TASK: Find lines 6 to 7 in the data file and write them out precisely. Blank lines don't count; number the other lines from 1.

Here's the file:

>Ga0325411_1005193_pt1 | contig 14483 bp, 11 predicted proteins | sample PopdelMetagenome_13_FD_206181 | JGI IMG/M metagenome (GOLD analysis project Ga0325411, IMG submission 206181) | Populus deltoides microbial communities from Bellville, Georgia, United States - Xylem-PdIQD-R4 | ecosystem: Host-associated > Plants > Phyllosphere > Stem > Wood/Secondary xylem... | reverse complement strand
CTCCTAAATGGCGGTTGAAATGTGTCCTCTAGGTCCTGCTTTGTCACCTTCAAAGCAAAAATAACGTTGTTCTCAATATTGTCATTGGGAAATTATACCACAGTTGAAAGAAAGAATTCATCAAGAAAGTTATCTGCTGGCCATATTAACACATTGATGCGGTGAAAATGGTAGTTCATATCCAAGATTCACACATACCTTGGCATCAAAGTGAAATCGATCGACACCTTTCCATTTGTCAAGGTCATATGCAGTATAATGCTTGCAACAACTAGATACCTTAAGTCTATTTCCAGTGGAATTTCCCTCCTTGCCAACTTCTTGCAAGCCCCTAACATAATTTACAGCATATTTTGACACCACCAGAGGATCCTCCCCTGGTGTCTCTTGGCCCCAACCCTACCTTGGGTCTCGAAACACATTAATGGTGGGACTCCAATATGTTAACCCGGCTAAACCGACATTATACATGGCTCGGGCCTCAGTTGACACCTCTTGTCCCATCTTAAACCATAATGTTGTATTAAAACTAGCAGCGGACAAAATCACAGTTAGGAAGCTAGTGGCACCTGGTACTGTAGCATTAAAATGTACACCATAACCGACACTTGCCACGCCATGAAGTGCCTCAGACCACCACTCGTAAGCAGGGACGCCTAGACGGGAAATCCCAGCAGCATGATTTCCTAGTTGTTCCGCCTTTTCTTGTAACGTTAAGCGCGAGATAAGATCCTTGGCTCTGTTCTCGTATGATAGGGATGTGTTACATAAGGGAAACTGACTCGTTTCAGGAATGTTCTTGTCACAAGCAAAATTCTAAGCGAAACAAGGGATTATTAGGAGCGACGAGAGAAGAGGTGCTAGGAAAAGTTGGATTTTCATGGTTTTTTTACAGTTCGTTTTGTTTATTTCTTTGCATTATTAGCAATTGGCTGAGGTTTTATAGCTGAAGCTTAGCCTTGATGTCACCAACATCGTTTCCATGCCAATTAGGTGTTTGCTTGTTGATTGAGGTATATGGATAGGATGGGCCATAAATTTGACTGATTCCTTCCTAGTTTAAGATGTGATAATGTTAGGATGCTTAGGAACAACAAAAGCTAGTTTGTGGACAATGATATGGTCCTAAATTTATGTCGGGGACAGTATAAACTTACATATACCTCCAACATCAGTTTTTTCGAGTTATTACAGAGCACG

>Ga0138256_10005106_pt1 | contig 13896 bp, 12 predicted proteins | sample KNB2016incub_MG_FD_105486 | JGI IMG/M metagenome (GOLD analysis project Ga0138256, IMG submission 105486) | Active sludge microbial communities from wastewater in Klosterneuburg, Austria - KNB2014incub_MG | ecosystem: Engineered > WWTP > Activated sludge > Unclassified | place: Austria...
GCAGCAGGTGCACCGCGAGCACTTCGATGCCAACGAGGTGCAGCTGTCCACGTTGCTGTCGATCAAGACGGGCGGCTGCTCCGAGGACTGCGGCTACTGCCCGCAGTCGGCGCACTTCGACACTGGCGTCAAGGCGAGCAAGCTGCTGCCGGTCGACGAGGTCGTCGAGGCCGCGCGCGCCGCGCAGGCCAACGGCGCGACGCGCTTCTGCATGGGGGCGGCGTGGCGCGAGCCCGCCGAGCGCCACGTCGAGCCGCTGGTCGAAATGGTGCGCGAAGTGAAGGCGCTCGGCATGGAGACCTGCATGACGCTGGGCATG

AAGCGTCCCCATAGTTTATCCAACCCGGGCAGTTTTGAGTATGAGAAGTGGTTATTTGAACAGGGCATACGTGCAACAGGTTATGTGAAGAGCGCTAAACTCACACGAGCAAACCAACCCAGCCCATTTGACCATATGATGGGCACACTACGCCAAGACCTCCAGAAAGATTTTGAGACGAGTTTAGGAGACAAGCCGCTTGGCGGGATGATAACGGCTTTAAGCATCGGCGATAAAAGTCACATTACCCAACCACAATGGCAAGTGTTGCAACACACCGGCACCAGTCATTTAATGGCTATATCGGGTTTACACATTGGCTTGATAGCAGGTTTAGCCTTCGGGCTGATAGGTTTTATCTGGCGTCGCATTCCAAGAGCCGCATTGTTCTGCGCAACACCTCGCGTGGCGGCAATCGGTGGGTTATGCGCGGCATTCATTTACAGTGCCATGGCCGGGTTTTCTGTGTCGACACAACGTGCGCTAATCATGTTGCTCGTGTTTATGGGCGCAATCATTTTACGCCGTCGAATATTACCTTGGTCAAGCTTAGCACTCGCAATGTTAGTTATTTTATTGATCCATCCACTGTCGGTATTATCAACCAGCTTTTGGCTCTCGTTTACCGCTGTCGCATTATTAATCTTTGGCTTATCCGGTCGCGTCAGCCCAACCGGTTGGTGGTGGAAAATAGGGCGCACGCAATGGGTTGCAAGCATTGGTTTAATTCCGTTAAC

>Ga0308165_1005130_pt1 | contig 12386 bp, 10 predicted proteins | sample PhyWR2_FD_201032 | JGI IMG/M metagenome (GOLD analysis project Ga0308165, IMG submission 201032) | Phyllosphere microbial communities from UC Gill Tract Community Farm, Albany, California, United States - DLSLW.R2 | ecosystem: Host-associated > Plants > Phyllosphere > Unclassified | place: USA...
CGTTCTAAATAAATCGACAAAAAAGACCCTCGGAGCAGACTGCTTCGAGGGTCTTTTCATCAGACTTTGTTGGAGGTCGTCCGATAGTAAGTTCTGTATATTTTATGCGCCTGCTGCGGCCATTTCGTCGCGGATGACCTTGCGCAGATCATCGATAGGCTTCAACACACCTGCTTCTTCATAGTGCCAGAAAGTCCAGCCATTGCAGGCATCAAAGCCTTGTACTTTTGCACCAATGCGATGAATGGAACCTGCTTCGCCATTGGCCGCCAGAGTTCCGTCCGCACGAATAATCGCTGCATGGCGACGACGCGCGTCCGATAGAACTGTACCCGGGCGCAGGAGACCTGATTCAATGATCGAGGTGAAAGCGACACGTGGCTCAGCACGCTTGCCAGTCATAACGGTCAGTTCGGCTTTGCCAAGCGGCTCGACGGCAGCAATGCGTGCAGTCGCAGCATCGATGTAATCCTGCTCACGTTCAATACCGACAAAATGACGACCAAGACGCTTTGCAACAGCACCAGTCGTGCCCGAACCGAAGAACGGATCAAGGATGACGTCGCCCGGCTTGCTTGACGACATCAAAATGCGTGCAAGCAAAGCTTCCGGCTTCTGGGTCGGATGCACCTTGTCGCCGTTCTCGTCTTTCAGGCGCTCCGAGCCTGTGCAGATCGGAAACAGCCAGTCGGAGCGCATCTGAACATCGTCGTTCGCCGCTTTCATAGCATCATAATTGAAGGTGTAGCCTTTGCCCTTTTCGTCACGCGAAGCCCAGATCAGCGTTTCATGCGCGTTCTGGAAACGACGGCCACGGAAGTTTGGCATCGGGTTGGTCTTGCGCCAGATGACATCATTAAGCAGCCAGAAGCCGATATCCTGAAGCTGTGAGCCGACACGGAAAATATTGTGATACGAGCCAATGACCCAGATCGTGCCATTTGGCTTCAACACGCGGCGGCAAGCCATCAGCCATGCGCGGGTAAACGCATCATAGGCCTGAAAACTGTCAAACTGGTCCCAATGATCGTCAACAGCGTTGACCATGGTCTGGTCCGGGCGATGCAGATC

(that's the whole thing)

>Ga0308165_1005130_pt1 | contig 12386 bp, 10 predicted proteins | sample PhyWR2_FD_201032 | JGI IMG/M metagenome (GOLD analysis project Ga0308165, IMG submission 201032) | Phyllosphere microbial communities from UC Gill Tract Community Farm, Albany, California, United States - DLSLW.R2 | ecosystem: Host-associated > Plants > Phyllosphere > Unclassified | place: USA...
CGTTCTAAATAAATCGACAAAAAAGACCCTCGGAGCAGACTGCTTCGAGGGTCTTTTCATCAGACTTTGTTGGAGGTCGTCCGATAGTAAGTTCTGTATATTTTATGCGCCTGCTGCGGCCATTTCGTCGCGGATGACCTTGCGCAGATCATCGATAGGCTTCAACACACCTGCTTCTTCATAGTGCCAGAAAGTCCAGCCATTGCAGGCATCAAAGCCTTGTACTTTTGCACCAATGCGATGAATGGAACCTGCTTCGCCATTGGCCGCCAGAGTTCCGTCCGCACGAATAATCGCTGCATGGCGACGACGCGCGTCCGATAGAACTGTACCCGGGCGCAGGAGACCTGATTCAATGATCGAGGTGAAAGCGACACGTGGCTCAGCACGCTTGCCAGTCATAACGGTCAGTTCGGCTTTGCCAAGCGGCTCGACGGCAGCAATGCGTGCAGTCGCAGCATCGATGTAATCCTGCTCACGTTCAATACCGACAAAATGACGACCAAGACGCTTTGCAACAGCACCAGTCGTGCCCGAACCGAAGAACGGATCAAGGATGACGTCGCCCGGCTTGCTTGACGACATCAAAATGCGTGCAAGCAAAGCTTCCGGCTTCTGGGTCGGATGCACCTTGTCGCCGTTCTCGTCTTTCAGGCGCTCCGAGCCTGTGCAGATCGGAAACAGCCAGTCGGAGCGCATCTGAACATCGTCGTTCGCCGCTTTCATAGCATCATAATTGAAGGTGTAGCCTTTGCCCTTTTCGTCACGCGAAGCCCAGATCAGCGTTTCATGCGCGTTCTGGAAACGACGGCCACGGAAGTTTGGCATCGGGTTGGTCTTGCGCCAGATGACATCATTAAGCAGCCAGAAGCCGATATCCTGAAGCTGTGAGCCGACACGGAAAATATTGTGATACGAGCCAATGACCCAGATCGTGCCATTTGGCTTCAACACGCGGCGGCAAGCCATCAGCCATGCGCGGGTAAACGCATCATAGGCCTGAAAACTGTCAAACTGGTCCCAATGATCGTCAACAGCGTTGACCATGGTCTGGTCCGGGCGATGCAGATC